Have you been approached by people who claim they can repair or restore your credit and improve your credit score?
At some point in EVERY person’s life and career, your credit score will be reviewed, whether for financing, credit cards, insurance, or other applications.
We see how often this topic comes up in our business including, in our humble opinion, how people obsess over things they have no control over. This is one of the many reasons we started our Biz Glitch 366 Project.
Spoiler alert: Bad credit, if it was truly your account, absolutely CANNOT be permanently removed from your credit report. Period, full stop.
The Bottom Line: if a credit account reported on your credit report (whether good or bad) was truly your account, it cannot be permanently removed because at some point the investigation will conclude and the disputed information will be reported back onto the credit report.
We know that when certain activities in business operations require financing pursuits, this could become an emotional crusade because most people will get preoccupied with various concerns such as:
- “Are they going to run my credit?”
- “Will it be a hard hit?”
These are wasted emotions because if the credit precludes a business owner from proper financing channels to obtain working capital, the damage is already done. It’ll take longer to address the problem than the timeframe the business owner was expecting to finalize a deal to walk away with some cash.
Watch this one-minute video on removing defaulted and discharged loan obligations from your credit score and how to protect yourself from scammers.
Here are some credit basics to know, and the reasons why credit repair/restoration is a scam:
✅ Federal regulations allow a consumer to dispute an “error” on their credit history. Examples of errors can be a misspelled name, incorrect address, or credit account in the name of a family member with a similar name. These are the typical “errors” that absolutely can and should be disputed and absolutely can be permanently corrected on a credit report.
✅ A credit bureau (typically the “Big 3,” TransUnion, Experian, and Equifax) has 30 days to investigate and resolve or respond to the consumer’s dispute. During the dispute investigation period, the credit bureau is required to remove the disputed item until the investigation either proves the dispute to be accurate or proves the information to be correctly reported.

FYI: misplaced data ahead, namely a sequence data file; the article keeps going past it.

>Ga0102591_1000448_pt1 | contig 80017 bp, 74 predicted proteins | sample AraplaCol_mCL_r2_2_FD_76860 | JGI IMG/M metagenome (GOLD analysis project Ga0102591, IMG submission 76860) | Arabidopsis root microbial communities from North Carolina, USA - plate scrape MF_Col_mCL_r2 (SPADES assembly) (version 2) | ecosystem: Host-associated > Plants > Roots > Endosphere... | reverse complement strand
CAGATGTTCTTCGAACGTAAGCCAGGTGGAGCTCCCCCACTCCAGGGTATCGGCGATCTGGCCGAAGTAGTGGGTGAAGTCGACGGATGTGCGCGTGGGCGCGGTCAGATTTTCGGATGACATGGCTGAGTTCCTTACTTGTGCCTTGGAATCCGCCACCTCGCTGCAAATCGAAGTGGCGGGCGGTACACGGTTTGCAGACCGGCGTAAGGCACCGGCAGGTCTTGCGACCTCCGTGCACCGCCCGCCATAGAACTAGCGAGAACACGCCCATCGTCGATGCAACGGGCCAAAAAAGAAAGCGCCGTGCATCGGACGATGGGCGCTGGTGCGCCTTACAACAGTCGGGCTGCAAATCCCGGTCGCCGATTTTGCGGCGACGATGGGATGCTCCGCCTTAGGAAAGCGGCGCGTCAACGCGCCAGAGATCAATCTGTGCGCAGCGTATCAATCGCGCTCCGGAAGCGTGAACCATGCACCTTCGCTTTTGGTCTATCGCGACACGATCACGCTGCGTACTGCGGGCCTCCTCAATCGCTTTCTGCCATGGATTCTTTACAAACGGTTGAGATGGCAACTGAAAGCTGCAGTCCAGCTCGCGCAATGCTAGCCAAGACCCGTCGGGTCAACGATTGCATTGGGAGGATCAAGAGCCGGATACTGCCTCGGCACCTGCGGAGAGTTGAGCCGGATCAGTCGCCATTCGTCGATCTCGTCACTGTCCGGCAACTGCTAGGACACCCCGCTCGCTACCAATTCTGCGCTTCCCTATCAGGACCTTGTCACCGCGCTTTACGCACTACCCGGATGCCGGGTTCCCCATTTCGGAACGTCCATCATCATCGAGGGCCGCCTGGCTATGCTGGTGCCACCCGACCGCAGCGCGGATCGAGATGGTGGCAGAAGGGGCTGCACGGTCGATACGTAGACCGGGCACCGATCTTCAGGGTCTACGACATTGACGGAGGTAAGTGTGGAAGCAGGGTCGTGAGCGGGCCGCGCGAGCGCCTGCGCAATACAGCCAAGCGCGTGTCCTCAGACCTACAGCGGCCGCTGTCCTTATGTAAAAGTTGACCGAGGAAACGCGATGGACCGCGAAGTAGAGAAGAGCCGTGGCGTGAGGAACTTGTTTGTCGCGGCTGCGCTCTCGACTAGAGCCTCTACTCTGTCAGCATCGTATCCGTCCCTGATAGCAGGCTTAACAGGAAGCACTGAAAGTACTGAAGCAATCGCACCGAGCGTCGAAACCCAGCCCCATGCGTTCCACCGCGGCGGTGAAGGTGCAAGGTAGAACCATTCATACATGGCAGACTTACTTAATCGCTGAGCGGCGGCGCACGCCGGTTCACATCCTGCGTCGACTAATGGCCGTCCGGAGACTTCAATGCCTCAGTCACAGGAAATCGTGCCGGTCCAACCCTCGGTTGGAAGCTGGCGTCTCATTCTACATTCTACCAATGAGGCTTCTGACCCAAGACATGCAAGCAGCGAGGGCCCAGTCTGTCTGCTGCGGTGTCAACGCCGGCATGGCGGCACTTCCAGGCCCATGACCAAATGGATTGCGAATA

Often, the investigation period can take longer than the allowed 30 days. In that case, the credit bureau sends notification of the continuing investigation for an additional 30 days to remain in compliance with Federal regulations. The disputed item(s) remain “removed” as the investigation continues.
✅ If the dispute on a credit report is for a credit account, the credit bureau contacts the original creditor to provide proof of the validity of the account and reported information.
For example, if a consumer named Joan Maria Hall disputes a mortgage account that appears on her credit report because the account belonged to her mother, Joan Helen Hall, the credit bureau requests verification from the mortgage holder. Because the dispute can be verified as an account in a different person’s name, when the mortgage holder reports the correct name, the credit bureau is required to permanently remove the disputed account.
However, if the disputed credit account is truly in the name of the person filing the dispute, then the disputed account will be restored to the credit report once the investigation determines the account has been accurately reported by the creditor.
✅ The “scam” of credit repair/restoration is the presentation of a credit report showing the disputed account(s) removed. What the scammers don’t tell the unwitting consumer is the investigation is still ongoing and the “clean” report is only the result of the temporary removal(s) of accounts and the 30-day extensions of the investigation period.
✅ Updating status: it is a worthy exercise to dispute credit accounts that report incorrect status. For example, if a collection account has been paid off, but the credit report shows the account as still “open” and not paid, then a dispute should resolve that account to show as paid.
Likewise, a single account might be reported incorrectly as multiple different accounts.